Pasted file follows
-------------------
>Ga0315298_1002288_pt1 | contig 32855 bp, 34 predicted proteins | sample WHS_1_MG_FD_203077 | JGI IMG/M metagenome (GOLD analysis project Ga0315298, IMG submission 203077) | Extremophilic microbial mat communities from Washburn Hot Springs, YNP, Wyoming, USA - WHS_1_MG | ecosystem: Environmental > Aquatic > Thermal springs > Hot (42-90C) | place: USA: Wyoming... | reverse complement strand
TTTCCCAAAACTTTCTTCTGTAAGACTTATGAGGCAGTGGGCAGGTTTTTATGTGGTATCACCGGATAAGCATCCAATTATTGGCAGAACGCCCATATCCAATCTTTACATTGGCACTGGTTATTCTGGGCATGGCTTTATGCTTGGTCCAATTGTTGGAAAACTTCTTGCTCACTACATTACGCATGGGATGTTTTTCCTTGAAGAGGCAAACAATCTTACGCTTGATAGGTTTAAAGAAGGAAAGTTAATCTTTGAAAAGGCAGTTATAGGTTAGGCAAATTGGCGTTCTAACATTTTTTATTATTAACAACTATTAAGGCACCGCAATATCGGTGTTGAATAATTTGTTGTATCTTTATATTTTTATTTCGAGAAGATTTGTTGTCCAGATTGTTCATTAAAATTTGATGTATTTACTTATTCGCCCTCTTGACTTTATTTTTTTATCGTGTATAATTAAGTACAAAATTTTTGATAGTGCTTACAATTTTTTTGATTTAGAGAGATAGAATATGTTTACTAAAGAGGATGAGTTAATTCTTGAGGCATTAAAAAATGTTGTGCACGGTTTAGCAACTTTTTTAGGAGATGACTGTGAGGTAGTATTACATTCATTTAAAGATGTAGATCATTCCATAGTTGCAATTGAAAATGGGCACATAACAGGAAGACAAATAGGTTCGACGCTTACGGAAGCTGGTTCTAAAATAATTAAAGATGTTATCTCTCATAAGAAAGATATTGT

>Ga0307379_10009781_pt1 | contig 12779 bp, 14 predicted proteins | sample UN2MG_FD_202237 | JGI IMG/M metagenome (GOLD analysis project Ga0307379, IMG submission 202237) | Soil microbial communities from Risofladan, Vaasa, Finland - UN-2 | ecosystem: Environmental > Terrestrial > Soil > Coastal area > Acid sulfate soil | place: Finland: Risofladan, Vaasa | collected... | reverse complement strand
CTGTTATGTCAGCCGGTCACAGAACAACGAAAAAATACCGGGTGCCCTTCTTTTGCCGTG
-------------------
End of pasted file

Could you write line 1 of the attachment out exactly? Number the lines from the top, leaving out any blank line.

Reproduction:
>Ga0315298_1002288_pt1 | contig 32855 bp, 34 predicted proteins | sample WHS_1_MG_FD_203077 | JGI IMG/M metagenome (GOLD analysis project Ga0315298, IMG submission 203077) | Extremophilic microbial mat communities from Washburn Hot Springs, YNP, Wyoming, USA - WHS_1_MG | ecosystem: Environmental > Aquatic > Thermal springs > Hot (42-90C) | place: USA: Wyoming... | reverse complement strand